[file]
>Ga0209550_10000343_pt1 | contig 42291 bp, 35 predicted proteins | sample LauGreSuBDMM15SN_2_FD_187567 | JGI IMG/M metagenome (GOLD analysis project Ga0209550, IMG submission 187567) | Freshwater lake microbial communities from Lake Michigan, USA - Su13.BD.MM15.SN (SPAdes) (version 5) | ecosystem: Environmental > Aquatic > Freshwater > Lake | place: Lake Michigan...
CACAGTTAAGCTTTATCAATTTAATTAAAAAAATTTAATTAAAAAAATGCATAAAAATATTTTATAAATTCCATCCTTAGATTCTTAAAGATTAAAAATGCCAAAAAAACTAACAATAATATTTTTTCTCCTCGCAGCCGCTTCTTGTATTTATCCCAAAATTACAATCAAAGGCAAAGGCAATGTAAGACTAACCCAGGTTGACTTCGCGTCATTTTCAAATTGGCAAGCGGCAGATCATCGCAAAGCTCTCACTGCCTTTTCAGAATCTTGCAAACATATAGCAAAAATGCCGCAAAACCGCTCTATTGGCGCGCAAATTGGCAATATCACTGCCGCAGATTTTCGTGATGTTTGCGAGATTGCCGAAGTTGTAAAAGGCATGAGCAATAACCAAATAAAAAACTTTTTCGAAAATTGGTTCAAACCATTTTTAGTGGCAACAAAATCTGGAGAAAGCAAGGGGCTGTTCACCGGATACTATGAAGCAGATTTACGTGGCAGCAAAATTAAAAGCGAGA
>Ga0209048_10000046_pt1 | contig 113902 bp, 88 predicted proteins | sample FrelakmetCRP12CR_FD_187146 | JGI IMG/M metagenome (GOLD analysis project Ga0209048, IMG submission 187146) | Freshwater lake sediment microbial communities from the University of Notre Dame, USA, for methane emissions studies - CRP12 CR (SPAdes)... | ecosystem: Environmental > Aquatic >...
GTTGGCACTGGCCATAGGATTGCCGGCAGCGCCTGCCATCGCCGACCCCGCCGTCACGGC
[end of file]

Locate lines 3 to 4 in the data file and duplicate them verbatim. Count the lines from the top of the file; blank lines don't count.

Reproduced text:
>Ga0209048_10000046_pt1 | contig 113902 bp, 88 predicted proteins | sample FrelakmetCRP12CR_FD_187146 | JGI IMG/M metagenome (GOLD analysis project Ga0209048, IMG submission 187146) | Freshwater lake sediment microbial communities from the University of Notre Dame, USA, for methane emissions studies - CRP12 CR (SPAdes)... | ecosystem: Environmental > Aquatic >...
GTTGGCACTGGCCATAGGATTGCCGGCAGCGCCTGCCATCGCCGACCCCGCCGTCACGGC